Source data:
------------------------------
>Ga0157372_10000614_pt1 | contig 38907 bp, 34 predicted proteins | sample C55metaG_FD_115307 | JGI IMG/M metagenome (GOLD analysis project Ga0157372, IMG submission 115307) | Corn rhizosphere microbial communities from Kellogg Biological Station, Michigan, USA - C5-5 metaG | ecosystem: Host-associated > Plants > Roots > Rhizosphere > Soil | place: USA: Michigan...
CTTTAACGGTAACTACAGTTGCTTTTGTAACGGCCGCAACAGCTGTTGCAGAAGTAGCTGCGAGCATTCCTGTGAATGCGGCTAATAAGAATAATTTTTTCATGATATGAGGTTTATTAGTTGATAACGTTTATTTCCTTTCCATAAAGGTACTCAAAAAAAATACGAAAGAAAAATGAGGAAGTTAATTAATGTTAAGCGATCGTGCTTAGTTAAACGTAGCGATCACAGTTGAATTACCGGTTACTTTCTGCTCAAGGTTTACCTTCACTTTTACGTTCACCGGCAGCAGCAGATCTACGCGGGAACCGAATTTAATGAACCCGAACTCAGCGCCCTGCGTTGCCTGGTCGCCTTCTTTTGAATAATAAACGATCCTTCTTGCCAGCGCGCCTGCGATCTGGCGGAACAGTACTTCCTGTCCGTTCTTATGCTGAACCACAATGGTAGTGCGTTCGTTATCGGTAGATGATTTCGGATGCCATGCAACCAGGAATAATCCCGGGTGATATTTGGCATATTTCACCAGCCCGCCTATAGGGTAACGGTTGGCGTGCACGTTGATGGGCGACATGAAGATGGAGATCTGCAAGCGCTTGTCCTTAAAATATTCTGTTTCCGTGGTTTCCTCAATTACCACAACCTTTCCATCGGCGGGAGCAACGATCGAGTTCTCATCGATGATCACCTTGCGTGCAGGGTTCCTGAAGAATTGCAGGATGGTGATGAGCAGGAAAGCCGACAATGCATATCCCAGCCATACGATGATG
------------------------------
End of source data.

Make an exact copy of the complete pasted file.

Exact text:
>Ga0157372_10000614_pt1 | contig 38907 bp, 34 predicted proteins | sample C55metaG_FD_115307 | JGI IMG/M metagenome (GOLD analysis project Ga0157372, IMG submission 115307) | Corn rhizosphere microbial communities from Kellogg Biological Station, Michigan, USA - C5-5 metaG | ecosystem: Host-associated > Plants > Roots > Rhizosphere > Soil | place: USA: Michigan...
CTTTAACGGTAACTACAGTTGCTTTTGTAACGGCCGCAACAGCTGTTGCAGAAGTAGCTGCGAGCATTCCTGTGAATGCGGCTAATAAGAATAATTTTTTCATGATATGAGGTTTATTAGTTGATAACGTTTATTTCCTTTCCATAAAGGTACTCAAAAAAAATACGAAAGAAAAATGAGGAAGTTAATTAATGTTAAGCGATCGTGCTTAGTTAAACGTAGCGATCACAGTTGAATTACCGGTTACTTTCTGCTCAAGGTTTACCTTCACTTTTACGTTCACCGGCAGCAGCAGATCTACGCGGGAACCGAATTTAATGAACCCGAACTCAGCGCCCTGCGTTGCCTGGTCGCCTTCTTTTGAATAATAAACGATCCTTCTTGCCAGCGCGCCTGCGATCTGGCGGAACAGTACTTCCTGTCCGTTCTTATGCTGAACCACAATGGTAGTGCGTTCGTTATCGGTAGATGATTTCGGATGCCATGCAACCAGGAATAATCCCGGGTGATATTTGGCATATTTCACCAGCCCGCCTATAGGGTAACGGTTGGCGTGCACGTTGATGGGCGACATGAAGATGGAGATCTGCAAGCGCTTGTCCTTAAAATATTCTGTTTCCGTGGTTTCCTCAATTACCACAACCTTTCCATCGGCGGGAGCAACGATCGAGTTCTCATCGATGATCACCTTGCGTGCAGGGTTCCTGAAGAATTGCAGGATGGTGATGAGCAGGAAAGCCGACAATGCATATCCCAGCCATACGATGATG